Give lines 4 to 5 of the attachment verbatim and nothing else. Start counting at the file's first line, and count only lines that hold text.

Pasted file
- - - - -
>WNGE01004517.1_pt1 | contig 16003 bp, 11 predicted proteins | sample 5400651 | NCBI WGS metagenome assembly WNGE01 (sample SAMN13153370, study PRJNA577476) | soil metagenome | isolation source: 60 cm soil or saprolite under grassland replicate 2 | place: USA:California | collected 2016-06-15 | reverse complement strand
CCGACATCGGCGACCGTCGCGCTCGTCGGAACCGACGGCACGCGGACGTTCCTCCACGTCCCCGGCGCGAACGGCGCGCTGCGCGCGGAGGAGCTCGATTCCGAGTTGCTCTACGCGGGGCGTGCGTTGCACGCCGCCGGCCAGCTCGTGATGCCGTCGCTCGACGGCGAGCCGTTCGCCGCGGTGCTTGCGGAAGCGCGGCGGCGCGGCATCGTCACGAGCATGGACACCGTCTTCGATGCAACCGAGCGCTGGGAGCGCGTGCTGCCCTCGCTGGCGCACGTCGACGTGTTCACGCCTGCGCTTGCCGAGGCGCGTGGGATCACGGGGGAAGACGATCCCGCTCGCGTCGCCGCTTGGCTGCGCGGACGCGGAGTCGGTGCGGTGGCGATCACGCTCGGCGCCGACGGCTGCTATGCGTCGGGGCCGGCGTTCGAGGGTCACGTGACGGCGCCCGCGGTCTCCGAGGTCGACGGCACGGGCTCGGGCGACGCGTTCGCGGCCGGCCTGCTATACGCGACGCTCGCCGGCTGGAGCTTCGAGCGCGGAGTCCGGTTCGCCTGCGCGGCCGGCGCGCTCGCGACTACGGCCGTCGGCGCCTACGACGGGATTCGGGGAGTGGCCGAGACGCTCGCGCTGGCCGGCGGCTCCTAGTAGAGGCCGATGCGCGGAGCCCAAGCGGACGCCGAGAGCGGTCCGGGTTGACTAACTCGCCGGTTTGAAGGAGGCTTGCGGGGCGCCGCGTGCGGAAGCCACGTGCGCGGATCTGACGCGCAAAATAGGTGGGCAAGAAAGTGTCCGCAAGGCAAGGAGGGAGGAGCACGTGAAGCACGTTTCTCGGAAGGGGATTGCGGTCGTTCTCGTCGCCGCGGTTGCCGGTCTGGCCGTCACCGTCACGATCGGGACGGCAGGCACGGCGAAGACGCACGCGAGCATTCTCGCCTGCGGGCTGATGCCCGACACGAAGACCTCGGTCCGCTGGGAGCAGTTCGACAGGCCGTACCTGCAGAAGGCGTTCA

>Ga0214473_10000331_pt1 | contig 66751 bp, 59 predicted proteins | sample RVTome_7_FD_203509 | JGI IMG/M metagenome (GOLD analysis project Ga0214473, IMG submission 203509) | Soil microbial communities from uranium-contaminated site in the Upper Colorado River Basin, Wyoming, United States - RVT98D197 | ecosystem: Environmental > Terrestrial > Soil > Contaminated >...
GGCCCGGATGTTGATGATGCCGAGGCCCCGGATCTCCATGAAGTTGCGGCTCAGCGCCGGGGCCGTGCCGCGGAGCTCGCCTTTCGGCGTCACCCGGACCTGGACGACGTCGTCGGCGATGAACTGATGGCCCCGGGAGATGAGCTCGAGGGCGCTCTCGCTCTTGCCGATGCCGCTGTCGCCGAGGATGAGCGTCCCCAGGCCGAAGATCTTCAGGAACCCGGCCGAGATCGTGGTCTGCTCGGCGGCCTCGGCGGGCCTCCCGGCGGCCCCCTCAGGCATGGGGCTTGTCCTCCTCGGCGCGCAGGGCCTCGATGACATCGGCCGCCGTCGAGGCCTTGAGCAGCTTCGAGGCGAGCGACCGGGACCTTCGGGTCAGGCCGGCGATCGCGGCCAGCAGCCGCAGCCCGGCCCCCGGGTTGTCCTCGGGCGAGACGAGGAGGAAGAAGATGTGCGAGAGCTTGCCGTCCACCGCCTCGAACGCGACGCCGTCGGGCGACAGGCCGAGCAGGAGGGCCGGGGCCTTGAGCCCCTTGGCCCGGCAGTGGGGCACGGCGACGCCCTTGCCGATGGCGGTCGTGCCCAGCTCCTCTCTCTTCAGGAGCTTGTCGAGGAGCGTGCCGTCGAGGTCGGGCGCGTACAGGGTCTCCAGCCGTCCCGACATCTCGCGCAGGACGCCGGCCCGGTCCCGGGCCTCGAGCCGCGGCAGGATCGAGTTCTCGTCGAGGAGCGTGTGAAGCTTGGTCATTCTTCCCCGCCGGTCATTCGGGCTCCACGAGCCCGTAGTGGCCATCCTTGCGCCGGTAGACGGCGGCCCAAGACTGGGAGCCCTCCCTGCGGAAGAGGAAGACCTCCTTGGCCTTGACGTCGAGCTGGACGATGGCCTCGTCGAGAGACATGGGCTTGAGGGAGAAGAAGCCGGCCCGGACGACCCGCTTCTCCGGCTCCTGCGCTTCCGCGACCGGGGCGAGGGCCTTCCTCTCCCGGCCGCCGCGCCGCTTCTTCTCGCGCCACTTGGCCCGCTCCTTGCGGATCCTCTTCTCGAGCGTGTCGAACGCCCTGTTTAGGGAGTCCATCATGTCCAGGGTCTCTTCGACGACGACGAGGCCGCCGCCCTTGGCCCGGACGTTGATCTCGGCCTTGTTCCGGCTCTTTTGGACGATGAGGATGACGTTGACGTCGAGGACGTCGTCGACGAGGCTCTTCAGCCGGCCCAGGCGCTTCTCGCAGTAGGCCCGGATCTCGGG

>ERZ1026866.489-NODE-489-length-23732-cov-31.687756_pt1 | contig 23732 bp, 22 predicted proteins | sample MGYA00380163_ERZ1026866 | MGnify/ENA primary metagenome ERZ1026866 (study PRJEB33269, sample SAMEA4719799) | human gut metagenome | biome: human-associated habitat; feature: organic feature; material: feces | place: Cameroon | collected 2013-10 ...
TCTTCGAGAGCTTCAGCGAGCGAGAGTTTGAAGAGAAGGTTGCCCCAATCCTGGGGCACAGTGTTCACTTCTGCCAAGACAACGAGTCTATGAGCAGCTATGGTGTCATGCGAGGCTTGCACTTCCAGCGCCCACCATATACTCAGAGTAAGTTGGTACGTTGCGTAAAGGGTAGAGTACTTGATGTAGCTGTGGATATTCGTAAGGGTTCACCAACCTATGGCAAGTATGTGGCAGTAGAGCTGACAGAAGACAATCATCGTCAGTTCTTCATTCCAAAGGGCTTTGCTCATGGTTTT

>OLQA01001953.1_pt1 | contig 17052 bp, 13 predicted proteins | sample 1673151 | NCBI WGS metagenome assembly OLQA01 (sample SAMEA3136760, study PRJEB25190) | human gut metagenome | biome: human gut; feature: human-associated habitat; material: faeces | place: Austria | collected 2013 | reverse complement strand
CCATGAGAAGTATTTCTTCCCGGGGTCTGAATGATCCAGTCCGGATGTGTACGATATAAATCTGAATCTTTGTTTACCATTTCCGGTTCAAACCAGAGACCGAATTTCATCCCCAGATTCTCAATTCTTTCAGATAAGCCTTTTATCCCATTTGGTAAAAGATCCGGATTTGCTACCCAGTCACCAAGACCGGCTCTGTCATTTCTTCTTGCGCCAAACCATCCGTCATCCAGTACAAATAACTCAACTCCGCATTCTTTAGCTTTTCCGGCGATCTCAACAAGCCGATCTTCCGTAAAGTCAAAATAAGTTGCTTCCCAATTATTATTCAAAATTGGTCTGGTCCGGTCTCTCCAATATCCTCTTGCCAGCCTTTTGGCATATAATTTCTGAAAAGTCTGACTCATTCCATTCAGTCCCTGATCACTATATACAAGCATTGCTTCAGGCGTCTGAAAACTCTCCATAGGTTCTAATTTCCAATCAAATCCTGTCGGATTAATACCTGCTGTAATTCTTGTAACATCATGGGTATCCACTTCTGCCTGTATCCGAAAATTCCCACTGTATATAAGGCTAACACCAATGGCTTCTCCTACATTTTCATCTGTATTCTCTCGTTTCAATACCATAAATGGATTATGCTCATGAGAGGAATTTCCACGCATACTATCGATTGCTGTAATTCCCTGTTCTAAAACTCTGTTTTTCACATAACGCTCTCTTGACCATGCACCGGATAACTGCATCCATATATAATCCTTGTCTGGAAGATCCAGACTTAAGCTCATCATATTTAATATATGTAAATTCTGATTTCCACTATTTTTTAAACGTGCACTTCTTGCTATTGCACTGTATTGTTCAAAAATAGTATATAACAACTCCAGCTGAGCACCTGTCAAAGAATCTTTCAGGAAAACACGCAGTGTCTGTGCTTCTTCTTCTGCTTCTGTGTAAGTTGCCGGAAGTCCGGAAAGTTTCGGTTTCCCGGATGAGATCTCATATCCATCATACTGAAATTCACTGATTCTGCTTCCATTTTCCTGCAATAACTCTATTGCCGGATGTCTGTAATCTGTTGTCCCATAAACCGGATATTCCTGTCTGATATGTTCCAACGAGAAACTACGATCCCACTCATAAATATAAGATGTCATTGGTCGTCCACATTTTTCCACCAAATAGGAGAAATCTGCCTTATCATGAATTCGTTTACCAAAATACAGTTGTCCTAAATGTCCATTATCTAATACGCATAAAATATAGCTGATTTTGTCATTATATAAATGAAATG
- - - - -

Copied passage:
GGCCCGGATGTTGATGATGCCGAGGCCCCGGATCTCCATGAAGTTGCGGCTCAGCGCCGGGGCCGTGCCGCGGAGCTCGCCTTTCGGCGTCACCCGGACCTGGACGACGTCGTCGGCGATGAACTGATGGCCCCGGGAGATGAGCTCGAGGGCGCTCTCGCTCTTGCCGATGCCGCTGTCGCCGAGGATGAGCGTCCCCAGGCCGAAGATCTTCAGGAACCCGGCCGAGATCGTGGTCTGCTCGGCGGCCTCGGCGGGCCTCCCGGCGGCCCCCTCAGGCATGGGGCTTGTCCTCCTCGGCGCGCAGGGCCTCGATGACATCGGCCGCCGTCGAGGCCTTGAGCAGCTTCGAGGCGAGCGACCGGGACCTTCGGGTCAGGCCGGCGATCGCGGCCAGCAGCCGCAGCCCGGCCCCCGGGTTGTCCTCGGGCGAGACGAGGAGGAAGAAGATGTGCGAGAGCTTGCCGTCCACCGCCTCGAACGCGACGCCGTCGGGCGACAGGCCGAGCAGGAGGGCCGGGGCCTTGAGCCCCTTGGCCCGGCAGTGGGGCACGGCGACGCCCTTGCCGATGGCGGTCGTGCCCAGCTCCTCTCTCTTCAGGAGCTTGTCGAGGAGCGTGCCGTCGAGGTCGGGCGCGTACAGGGTCTCCAGCCGTCCCGACATCTCGCGCAGGACGCCGGCCCGGTCCCGGGCCTCGAGCCGCGGCAGGATCGAGTTCTCGTCGAGGAGCGTGTGAAGCTTGGTCATTCTTCCCCGCCGGTCATTCGGGCTCCACGAGCCCGTAGTGGCCATCCTTGCGCCGGTAGACGGCGGCCCAAGACTGGGAGCCCTCCCTGCGGAAGAGGAAGACCTCCTTGGCCTTGACGTCGAGCTGGACGATGGCCTCGTCGAGAGACATGGGCTTGAGGGAGAAGAAGCCGGCCCGGACGACCCGCTTCTCCGGCTCCTGCGCTTCCGCGACCGGGGCGAGGGCCTTCCTCTCCCGGCCGCCGCGCCGCTTCTTCTCGCGCCACTTGGCCCGCTCCTTGCGGATCCTCTTCTCGAGCGTGTCGAACGCCCTGTTTAGGGAGTCCATCATGTCCAGGGTCTCTTCGACGACGACGAGGCCGCCGCCCTTGGCCCGGACGTTGATCTCGGCCTTGTTCCGGCTCTTTTGGACGATGAGGATGACGTTGACGTCGAGGACGTCGTCGACGAGGCTCTTCAGCCGGCCCAGGCGCTTCTCGCAGTAGGCCCGGATCTCGGG

>ERZ1026866.489-NODE-489-length-23732-cov-31.687756_pt1 | contig 23732 bp, 22 predicted proteins | sample MGYA00380163_ERZ1026866 | MGnify/ENA primary metagenome ERZ1026866 (study PRJEB33269, sample SAMEA4719799) | human gut metagenome | biome: human-associated habitat; feature: organic feature; material: feces | place: Cameroon | collected 2013-10 ...